+---+---+---+---+---+       +---+---+---+ 
         4  |   |:::|###|:::|   |     2 |:::|   |:::|  
            +---+---+---+---+---+       +---+---+---+
         3  |:::|   |:::|   |:::|     1 |   |:::|   |
            +---+---+---+---+---+       +---+---+---+ 
         2  | P |:P:|   |:P:| P |         X   Y   Z
         1  |:D:| N |:K:| B |:R:|

              A   B   C   D   E


The game on the Main board is played like FIDE Chess, except for the changes described below.

  • When a piece is captured on the Main board, that piece is removed from the Main board and is positioned on any empty square on the Duel board by the player who made the capture. (i.e. If the captured piece is White, the player who plays with the Black pieces chooses where to position the piece on the Duel board).
  • A piece positioned on the Duel board cannot move until there is at least one piece of the opponent’s on the Duel board.
  • Once both players have pieces on the Duel board, a player can choose to move a piece on the Duel board instead of making a move on the Main board. Pieces move and capture on the Duel board in the same manner as on the Main board.
  • If a piece on the Duel board is captured, that piece is permanently removed from the game (a dead piece), and the apturing piece is immediately returned to the Main board by the player who made the capture (a returned piece). This piece can be placed on any empty square on the Main board, with one restriction, a player cannot drop a piece on a square if the returned piece places the opponent’s King in check.
  • If the Duel board is full (meaning there are nine pieces on it), and a piece is captured on the Main board, the captured piece will be placed on the Duel board instead of an opponent’s piece which will be declared dead and will be removed from the game. The replacing piece stays on the Duel board and can be moved immediately.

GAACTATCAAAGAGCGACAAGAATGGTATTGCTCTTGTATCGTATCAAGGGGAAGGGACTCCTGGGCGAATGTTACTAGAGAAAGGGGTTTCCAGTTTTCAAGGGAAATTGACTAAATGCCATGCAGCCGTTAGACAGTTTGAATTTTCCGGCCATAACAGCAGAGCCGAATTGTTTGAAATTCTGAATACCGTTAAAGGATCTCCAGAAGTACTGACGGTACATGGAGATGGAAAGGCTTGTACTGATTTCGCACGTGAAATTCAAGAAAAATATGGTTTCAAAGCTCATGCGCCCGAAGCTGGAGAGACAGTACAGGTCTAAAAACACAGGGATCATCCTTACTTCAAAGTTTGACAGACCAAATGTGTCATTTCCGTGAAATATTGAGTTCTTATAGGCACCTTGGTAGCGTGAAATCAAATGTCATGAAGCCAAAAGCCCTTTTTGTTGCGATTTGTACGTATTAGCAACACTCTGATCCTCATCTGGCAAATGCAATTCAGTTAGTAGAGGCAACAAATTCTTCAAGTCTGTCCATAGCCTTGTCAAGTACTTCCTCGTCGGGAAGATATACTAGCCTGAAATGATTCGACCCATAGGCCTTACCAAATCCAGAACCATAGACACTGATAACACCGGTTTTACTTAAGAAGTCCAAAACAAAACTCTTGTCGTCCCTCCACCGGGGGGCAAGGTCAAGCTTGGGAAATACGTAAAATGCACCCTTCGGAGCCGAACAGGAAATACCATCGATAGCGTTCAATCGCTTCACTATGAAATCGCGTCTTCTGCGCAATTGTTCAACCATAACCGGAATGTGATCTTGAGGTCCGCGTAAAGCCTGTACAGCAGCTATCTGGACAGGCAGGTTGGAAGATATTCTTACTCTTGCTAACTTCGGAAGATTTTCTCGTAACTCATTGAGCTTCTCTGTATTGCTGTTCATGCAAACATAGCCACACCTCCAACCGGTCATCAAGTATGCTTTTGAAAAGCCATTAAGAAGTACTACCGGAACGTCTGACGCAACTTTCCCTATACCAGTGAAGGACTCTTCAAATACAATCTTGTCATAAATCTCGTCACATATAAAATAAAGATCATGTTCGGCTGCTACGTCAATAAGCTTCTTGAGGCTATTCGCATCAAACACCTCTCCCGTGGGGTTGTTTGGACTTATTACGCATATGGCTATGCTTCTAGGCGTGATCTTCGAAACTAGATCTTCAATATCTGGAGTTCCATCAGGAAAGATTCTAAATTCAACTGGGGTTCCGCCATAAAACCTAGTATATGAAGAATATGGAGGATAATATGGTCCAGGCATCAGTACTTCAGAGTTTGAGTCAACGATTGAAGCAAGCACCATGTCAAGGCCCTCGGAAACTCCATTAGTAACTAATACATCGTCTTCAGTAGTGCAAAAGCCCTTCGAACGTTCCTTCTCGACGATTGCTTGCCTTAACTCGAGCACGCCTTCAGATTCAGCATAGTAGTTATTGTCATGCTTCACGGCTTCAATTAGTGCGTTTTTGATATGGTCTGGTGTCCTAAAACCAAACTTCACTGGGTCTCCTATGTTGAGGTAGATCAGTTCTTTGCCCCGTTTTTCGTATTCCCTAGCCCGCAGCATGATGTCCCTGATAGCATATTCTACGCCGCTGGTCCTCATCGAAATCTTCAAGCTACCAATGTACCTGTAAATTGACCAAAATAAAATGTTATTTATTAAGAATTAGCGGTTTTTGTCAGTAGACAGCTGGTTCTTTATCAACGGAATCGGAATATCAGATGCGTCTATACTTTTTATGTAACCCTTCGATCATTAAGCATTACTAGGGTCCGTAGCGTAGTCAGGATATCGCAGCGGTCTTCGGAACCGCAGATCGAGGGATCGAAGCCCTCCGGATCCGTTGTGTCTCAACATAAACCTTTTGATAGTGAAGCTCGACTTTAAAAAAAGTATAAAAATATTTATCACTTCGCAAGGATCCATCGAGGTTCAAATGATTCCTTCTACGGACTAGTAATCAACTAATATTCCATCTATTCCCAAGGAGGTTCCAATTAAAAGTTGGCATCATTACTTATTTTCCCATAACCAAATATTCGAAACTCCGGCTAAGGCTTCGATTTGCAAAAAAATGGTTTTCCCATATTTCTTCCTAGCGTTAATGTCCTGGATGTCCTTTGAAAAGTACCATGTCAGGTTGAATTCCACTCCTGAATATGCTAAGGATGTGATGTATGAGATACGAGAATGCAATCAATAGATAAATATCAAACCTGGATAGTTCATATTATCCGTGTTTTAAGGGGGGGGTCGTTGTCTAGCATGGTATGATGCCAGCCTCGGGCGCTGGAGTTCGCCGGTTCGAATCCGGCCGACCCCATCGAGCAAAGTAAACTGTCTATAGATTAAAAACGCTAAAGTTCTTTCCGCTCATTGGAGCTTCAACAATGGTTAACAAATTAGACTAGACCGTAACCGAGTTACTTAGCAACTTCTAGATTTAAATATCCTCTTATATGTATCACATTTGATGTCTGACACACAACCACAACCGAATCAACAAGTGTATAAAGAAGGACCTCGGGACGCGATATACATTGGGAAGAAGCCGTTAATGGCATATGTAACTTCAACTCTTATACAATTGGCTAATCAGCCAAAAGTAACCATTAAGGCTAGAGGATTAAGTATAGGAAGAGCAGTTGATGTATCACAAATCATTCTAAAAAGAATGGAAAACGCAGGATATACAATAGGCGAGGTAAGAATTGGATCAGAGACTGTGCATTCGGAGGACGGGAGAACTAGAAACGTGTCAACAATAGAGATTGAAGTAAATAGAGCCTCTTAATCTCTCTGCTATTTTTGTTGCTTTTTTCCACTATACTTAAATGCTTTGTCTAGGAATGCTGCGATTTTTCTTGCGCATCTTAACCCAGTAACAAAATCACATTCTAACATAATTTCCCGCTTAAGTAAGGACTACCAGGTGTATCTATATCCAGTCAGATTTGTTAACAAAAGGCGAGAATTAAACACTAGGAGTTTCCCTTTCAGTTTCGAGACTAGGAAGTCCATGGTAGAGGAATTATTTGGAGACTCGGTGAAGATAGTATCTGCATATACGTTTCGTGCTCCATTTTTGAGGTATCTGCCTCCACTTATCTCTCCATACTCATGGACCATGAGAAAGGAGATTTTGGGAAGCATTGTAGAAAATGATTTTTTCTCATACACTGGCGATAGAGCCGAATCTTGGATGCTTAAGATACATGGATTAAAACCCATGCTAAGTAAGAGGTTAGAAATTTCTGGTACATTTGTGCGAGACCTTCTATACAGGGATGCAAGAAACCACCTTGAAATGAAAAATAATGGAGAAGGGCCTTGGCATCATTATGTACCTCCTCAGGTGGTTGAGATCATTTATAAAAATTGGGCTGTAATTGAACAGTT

• A captured Bishop can be placed on any square on the Duel board, regardless of colour. This also applies to a returned Bishop.
  • Captured Pawns move in the same direction on the Duel board as in the Main board (Towards the opponent’s rank). Returned Pawns can move only one square, even if positioned on the second rank.
  • There is no castling move.
  • Pawns are allowed an initial double move, but cannot be promoted. Pawns that reach the last rank on the Main board or the Duel board cannot be moved.
  • En passant capture is allowed on the Main board.
  • Pieces cannot move through the middle square or leap over it, except for the Knight.
  • The pieces are a King (K), a Knight (N), a Bishop (B), a Rook (R), a Dabbabah (D) and four Pawns (P). The pieces move the same as in FIDE chess, apart from the Dabbabah.
  • A Dabbabah jumps two squares orthogonally regardless of whether or not there are any pieces on intervening squares and captures by displacement.